Monday, January 18, 2010

Warp Spreader

Pictured is the warp spreader made for me by Lowrens. Also included are the cute bobbins he made me, but I haven't had a chance to use them yet because I made the mistake of sticking the holes in my latest batch of cards too close together which made butterfly bobbins the tool of choice.

My warp spreader is based on Teffania's one, which was designed to look like the items in those 14th and 15th century manuscript pictures. It has 42 holes. I have used it on two bands so far, one with 32 tablets and the other with 33.

Tthe main purposes of the warp spreader are to keep the twines evenly spaced and to stop adjacent cards and their threads from getting tangled. It did both of these things very nicely. It is so nice to be able to stick your hand in the shed next to the weaving and push it towards the warp spreader, and watch all the twist smoothly move down to the far side of the spreader. I recommend using one of these. So now of course I'm going to talk at length about the downsides of them...

1. Your warp threads need to be longer to get through the same amount of weaving. Without a warp spreader, your "working area"- where the shed exists- stretches between the end of the weaving and the ends of the warp threads. With a warp spreader, it stretches from the end of the weaving to the warp spreader, so the thread on the far side of that is additional. Also, if you move the cards too far from the end of the weaving, they become splayed and difficult to manipulate as a pack. You can compensate for this in two ways- by moving your cards closer to the weaving than usual, and by having a greater distance between the end of the weaving and the warp spreader, so the splay increases more slowly. This motivates you to have longer warp threads to play with.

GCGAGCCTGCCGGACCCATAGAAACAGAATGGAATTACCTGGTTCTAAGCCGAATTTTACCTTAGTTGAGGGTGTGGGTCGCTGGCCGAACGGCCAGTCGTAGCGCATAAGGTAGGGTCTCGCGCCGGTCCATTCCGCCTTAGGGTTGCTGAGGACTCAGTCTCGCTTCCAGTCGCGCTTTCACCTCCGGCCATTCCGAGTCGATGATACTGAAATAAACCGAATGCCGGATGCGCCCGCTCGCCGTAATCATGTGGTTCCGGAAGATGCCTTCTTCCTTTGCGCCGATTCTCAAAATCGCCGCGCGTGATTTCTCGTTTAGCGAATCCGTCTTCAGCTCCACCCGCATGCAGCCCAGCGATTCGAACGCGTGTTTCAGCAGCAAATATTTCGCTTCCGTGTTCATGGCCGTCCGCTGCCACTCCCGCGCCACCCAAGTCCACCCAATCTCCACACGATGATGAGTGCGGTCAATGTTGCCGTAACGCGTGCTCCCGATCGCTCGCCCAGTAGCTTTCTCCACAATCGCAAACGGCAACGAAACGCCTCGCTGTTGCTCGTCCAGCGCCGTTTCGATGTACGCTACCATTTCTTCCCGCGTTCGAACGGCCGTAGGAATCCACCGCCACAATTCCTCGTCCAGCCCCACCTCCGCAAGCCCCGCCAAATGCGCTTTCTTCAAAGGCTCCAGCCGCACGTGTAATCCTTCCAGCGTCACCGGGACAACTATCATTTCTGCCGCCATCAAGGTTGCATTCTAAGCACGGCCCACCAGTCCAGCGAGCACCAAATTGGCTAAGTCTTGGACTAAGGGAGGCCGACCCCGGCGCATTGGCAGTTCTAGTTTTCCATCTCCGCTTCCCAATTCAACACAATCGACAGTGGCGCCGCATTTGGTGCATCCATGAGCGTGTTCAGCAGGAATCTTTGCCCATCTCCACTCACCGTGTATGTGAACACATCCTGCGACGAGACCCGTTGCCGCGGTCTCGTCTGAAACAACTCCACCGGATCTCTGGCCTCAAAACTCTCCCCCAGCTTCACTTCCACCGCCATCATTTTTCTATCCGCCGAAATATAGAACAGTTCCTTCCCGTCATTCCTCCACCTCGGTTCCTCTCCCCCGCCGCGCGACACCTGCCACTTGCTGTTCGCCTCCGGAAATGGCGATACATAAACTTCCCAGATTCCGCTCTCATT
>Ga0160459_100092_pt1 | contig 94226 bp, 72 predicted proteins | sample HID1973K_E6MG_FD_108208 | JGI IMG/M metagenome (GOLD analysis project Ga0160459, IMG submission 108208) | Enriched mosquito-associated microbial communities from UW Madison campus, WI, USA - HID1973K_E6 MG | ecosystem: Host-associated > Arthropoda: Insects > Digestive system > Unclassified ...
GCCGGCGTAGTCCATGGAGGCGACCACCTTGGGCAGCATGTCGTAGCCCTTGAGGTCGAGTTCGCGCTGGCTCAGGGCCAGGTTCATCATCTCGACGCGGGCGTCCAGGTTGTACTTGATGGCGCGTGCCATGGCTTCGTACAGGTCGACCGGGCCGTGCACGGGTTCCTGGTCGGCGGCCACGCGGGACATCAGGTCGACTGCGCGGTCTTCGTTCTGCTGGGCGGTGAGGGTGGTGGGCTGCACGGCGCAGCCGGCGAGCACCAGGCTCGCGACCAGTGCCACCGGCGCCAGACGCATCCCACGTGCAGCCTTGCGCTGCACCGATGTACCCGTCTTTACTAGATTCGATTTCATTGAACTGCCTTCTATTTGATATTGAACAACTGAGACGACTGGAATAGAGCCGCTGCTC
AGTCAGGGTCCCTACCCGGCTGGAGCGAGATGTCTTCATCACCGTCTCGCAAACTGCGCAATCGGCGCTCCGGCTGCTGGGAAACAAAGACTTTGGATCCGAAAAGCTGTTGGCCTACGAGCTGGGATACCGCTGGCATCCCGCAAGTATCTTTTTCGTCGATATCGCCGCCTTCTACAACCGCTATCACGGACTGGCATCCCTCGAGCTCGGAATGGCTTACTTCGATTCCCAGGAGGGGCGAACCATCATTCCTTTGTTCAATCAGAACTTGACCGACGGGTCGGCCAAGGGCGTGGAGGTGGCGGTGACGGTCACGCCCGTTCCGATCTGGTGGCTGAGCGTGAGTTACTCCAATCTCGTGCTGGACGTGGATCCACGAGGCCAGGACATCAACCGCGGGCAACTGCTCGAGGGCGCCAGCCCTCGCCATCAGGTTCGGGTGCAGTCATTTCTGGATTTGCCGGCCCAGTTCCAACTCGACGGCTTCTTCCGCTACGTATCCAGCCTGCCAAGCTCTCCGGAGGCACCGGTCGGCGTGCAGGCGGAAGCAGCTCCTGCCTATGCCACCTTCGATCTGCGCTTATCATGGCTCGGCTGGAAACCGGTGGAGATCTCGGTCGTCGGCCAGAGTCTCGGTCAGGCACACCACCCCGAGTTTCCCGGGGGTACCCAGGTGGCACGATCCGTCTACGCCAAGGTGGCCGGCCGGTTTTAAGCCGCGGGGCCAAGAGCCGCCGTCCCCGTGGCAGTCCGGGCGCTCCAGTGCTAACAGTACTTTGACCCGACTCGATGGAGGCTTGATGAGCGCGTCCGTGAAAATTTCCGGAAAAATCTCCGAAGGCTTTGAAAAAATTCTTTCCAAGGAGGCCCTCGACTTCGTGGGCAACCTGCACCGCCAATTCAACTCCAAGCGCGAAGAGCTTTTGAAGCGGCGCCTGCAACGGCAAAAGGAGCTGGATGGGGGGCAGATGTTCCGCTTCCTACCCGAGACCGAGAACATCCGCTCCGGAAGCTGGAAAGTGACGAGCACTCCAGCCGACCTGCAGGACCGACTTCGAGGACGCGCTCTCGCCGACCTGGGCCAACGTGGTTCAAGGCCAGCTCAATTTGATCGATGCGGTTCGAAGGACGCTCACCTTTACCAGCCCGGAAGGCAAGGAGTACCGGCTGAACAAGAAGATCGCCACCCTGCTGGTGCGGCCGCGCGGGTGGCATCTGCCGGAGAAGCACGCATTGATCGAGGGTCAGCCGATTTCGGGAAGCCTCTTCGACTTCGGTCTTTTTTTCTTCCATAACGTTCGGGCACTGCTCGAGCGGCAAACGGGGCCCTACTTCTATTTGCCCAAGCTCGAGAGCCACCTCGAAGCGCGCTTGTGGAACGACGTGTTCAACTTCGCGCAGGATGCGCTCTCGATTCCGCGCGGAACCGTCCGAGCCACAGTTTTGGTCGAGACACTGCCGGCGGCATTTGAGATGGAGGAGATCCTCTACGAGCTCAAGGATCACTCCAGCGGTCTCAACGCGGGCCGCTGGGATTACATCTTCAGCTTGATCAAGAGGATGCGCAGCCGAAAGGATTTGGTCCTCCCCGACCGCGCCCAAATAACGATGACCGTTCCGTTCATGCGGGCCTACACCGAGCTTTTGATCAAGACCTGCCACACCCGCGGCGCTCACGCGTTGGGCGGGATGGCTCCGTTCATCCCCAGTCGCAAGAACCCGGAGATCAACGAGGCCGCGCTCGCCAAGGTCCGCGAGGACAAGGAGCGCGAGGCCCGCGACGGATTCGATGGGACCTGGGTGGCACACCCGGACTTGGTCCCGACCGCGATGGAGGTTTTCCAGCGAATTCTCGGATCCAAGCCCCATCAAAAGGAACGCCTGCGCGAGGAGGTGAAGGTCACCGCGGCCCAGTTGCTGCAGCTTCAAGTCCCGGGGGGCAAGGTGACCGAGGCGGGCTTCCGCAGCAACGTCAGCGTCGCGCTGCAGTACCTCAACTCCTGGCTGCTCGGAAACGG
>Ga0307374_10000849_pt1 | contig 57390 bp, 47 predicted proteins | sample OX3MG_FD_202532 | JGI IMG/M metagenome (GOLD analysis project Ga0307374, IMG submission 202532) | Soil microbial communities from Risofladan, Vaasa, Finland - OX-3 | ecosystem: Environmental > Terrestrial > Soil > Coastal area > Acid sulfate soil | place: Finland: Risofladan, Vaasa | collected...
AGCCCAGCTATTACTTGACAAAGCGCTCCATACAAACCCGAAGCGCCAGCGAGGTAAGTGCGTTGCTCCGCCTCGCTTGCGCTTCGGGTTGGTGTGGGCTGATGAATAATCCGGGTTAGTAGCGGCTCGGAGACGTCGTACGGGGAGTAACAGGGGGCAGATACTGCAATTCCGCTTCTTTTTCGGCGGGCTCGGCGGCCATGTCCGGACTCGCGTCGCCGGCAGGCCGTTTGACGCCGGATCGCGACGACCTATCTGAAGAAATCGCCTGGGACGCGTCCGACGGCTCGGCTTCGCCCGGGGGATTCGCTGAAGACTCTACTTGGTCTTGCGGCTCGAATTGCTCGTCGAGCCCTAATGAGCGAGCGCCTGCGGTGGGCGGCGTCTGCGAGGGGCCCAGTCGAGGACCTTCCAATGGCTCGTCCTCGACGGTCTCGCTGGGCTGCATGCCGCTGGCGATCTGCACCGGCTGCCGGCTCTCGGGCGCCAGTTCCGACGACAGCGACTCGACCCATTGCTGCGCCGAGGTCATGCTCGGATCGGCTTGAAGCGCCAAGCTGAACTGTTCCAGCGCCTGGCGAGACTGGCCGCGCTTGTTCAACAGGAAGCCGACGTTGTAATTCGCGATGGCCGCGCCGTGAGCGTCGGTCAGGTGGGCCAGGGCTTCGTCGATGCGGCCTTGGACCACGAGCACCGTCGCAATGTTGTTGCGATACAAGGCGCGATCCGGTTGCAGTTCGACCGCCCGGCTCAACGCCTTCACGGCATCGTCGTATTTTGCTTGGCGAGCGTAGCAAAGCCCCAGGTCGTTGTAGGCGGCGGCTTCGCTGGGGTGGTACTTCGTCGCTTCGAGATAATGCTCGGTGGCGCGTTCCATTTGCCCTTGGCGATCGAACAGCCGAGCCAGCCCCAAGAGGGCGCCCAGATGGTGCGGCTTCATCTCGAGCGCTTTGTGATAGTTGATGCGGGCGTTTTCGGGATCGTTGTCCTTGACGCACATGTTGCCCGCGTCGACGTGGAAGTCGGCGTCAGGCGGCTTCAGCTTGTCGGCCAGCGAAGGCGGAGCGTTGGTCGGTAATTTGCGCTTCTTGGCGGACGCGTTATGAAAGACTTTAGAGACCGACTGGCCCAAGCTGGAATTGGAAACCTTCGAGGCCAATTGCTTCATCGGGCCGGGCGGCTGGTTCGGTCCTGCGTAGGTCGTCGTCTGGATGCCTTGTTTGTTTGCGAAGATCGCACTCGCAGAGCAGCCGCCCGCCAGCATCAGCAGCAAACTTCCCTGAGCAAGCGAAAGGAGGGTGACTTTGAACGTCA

2. As you move the warp spreader up and down the warp (or as the woven portion of the band increases, affecting the proportions of the unwoven section), it affects the tension of the central warp threads compared to the ones near the edge. This means you have to be careful how you adjust the warp spreader.

3. With only 32 or 33 holes in use, the warp spreader was not very stable and kept rolling into a vertical position.

It's possible to mitigate all these factors by instead of having the warp spreader perpendicular to the warp, pulling one end of the warp spreader closer to the weaving than the other. This narrows the the spread of the warp. I *think* this is what Teffania is talking about when she says she "could tilt the whole warp up and down the loom on a gentle diagonal"- I'll have to check with her. It doesn't solve any of these problems completely though.

Despite all this, as I said, using the warp spreader make the weaving more pleasant- and neater! I would quite like to have them in a range of sizes, with different numbers and spacing of holes. We'll see how persuadable Lowrens is!

Photos of the warp spreader in use will come when I manage to get some decent ones.

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